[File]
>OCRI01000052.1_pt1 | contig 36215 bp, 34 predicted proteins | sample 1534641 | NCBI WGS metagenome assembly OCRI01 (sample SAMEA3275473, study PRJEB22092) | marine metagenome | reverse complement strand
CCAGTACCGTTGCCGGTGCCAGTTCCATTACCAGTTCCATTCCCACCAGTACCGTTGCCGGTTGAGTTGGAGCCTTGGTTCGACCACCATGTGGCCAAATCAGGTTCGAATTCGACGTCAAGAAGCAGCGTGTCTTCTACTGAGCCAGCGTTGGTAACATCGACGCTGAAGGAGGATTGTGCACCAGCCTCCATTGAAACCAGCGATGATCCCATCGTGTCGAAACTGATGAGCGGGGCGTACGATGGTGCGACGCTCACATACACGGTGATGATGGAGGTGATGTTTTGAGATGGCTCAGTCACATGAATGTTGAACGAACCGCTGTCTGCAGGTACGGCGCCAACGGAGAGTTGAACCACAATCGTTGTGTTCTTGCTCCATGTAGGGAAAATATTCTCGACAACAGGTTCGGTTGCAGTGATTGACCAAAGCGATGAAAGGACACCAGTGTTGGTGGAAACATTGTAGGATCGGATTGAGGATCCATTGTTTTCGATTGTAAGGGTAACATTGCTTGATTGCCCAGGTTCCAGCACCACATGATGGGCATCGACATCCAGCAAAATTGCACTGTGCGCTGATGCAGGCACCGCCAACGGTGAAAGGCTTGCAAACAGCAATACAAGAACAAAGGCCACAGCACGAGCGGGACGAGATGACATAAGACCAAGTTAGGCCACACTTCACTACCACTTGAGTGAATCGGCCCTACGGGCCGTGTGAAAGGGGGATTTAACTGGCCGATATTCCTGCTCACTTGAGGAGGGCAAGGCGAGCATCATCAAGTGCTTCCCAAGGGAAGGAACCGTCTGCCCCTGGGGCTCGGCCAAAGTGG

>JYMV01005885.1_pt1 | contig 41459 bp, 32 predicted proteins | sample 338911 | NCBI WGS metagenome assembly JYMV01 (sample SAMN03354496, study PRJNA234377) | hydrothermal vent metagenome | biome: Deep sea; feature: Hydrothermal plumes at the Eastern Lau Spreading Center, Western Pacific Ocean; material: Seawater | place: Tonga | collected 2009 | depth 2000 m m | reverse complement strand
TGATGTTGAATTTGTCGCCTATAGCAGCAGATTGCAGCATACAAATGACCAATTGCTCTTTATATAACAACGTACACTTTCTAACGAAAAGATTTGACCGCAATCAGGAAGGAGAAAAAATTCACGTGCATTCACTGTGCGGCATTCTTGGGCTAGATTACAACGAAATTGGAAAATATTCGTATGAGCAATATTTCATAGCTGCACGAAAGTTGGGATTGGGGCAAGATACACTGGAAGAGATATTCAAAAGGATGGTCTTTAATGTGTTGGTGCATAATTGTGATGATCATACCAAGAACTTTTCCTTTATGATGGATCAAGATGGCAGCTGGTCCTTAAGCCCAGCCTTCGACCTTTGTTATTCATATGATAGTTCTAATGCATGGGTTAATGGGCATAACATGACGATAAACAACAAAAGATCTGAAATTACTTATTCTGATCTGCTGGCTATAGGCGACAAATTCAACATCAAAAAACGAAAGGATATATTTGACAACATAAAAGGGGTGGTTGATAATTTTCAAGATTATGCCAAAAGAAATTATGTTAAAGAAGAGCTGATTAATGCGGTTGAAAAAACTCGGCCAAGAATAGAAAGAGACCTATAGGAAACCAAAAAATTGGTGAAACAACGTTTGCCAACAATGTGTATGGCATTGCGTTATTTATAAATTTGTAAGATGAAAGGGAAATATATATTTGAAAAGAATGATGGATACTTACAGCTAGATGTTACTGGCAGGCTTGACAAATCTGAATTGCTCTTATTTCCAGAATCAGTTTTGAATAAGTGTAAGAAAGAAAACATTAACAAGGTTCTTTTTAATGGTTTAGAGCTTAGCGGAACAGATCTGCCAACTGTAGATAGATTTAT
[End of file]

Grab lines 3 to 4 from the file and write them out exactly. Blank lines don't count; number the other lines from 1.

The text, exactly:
>JYMV01005885.1_pt1 | contig 41459 bp, 32 predicted proteins | sample 338911 | NCBI WGS metagenome assembly JYMV01 (sample SAMN03354496, study PRJNA234377) | hydrothermal vent metagenome | biome: Deep sea; feature: Hydrothermal plumes at the Eastern Lau Spreading Center, Western Pacific Ocean; material: Seawater | place: Tonga | collected 2009 | depth 2000 m m | reverse complement strand
TGATGTTGAATTTGTCGCCTATAGCAGCAGATTGCAGCATACAAATGACCAATTGCTCTTTATATAACAACGTACACTTTCTAACGAAAAGATTTGACCGCAATCAGGAAGGAGAAAAAATTCACGTGCATTCACTGTGCGGCATTCTTGGGCTAGATTACAACGAAATTGGAAAATATTCGTATGAGCAATATTTCATAGCTGCACGAAAGTTGGGATTGGGGCAAGATACACTGGAAGAGATATTCAAAAGGATGGTCTTTAATGTGTTGGTGCATAATTGTGATGATCATACCAAGAACTTTTCCTTTATGATGGATCAAGATGGCAGCTGGTCCTTAAGCCCAGCCTTCGACCTTTGTTATTCATATGATAGTTCTAATGCATGGGTTAATGGGCATAACATGACGATAAACAACAAAAGATCTGAAATTACTTATTCTGATCTGCTGGCTATAGGCGACAAATTCAACATCAAAAAACGAAAGGATATATTTGACAACATAAAAGGGGTGGTTGATAATTTTCAAGATTATGCCAAAAGAAATTATGTTAAAGAAGAGCTGATTAATGCGGTTGAAAAAACTCGGCCAAGAATAGAAAGAGACCTATAGGAAACCAAAAAATTGGTGAAACAACGTTTGCCAACAATGTGTATGGCATTGCGTTATTTATAAATTTGTAAGATGAAAGGGAAATATATATTTGAAAAGAATGATGGATACTTACAGCTAGATGTTACTGGCAGGCTTGACAAATCTGAATTGCTCTTATTTCCAGAATCAGTTTTGAATAAGTGTAAGAAAGAAAACATTAACAAGGTTCTTTTTAATGGTTTAGAGCTTAGCGGAACAGATCTGCCAACTGTAGATAGATTTAT